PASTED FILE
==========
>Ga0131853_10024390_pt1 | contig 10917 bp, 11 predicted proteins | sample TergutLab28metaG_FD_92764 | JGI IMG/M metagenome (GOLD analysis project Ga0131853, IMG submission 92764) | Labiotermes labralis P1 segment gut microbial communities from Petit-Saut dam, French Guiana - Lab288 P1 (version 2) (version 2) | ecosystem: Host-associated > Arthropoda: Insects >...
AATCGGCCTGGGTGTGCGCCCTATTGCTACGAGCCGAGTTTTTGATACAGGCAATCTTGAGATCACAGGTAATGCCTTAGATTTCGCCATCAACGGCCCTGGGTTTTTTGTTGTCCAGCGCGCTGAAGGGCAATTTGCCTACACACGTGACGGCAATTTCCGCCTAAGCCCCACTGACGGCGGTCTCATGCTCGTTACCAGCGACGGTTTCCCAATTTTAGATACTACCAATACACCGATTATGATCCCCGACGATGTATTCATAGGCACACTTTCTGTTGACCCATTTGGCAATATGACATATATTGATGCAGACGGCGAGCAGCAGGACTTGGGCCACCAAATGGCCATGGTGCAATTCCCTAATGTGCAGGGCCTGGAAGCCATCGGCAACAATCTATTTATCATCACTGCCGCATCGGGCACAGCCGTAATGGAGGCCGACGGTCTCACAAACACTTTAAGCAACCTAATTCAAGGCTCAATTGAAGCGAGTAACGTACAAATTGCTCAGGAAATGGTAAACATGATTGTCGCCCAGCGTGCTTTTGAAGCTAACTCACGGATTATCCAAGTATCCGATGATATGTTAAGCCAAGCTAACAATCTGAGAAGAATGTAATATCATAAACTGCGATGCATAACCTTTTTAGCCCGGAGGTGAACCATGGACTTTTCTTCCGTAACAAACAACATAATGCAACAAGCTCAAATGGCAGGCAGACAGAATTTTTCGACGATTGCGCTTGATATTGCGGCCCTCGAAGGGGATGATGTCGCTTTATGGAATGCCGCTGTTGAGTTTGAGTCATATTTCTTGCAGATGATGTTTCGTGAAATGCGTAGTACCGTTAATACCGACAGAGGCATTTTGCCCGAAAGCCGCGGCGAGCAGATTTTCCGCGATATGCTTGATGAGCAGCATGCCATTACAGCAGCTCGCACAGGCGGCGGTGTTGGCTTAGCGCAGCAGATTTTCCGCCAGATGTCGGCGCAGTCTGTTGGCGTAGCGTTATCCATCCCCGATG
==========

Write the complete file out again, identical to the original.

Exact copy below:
>Ga0131853_10024390_pt1 | contig 10917 bp, 11 predicted proteins | sample TergutLab28metaG_FD_92764 | JGI IMG/M metagenome (GOLD analysis project Ga0131853, IMG submission 92764) | Labiotermes labralis P1 segment gut microbial communities from Petit-Saut dam, French Guiana - Lab288 P1 (version 2) (version 2) | ecosystem: Host-associated > Arthropoda: Insects >...
AATCGGCCTGGGTGTGCGCCCTATTGCTACGAGCCGAGTTTTTGATACAGGCAATCTTGAGATCACAGGTAATGCCTTAGATTTCGCCATCAACGGCCCTGGGTTTTTTGTTGTCCAGCGCGCTGAAGGGCAATTTGCCTACACACGTGACGGCAATTTCCGCCTAAGCCCCACTGACGGCGGTCTCATGCTCGTTACCAGCGACGGTTTCCCAATTTTAGATACTACCAATACACCGATTATGATCCCCGACGATGTATTCATAGGCACACTTTCTGTTGACCCATTTGGCAATATGACATATATTGATGCAGACGGCGAGCAGCAGGACTTGGGCCACCAAATGGCCATGGTGCAATTCCCTAATGTGCAGGGCCTGGAAGCCATCGGCAACAATCTATTTATCATCACTGCCGCATCGGGCACAGCCGTAATGGAGGCCGACGGTCTCACAAACACTTTAAGCAACCTAATTCAAGGCTCAATTGAAGCGAGTAACGTACAAATTGCTCAGGAAATGGTAAACATGATTGTCGCCCAGCGTGCTTTTGAAGCTAACTCACGGATTATCCAAGTATCCGATGATATGTTAAGCCAAGCTAACAATCTGAGAAGAATGTAATATCATAAACTGCGATGCATAACCTTTTTAGCCCGGAGGTGAACCATGGACTTTTCTTCCGTAACAAACAACATAATGCAACAAGCTCAAATGGCAGGCAGACAGAATTTTTCGACGATTGCGCTTGATATTGCGGCCCTCGAAGGGGATGATGTCGCTTTATGGAATGCCGCTGTTGAGTTTGAGTCATATTTCTTGCAGATGATGTTTCGTGAAATGCGTAGTACCGTTAATACCGACAGAGGCATTTTGCCCGAAAGCCGCGGCGAGCAGATTTTCCGCGATATGCTTGATGAGCAGCATGCCATTACAGCAGCTCGCACAGGCGGCGGTGTTGGCTTAGCGCAGCAGATTTTCCGCCAGATGTCGGCGCAGTCTGTTGGCGTAGCGTTATCCATCCCCGATG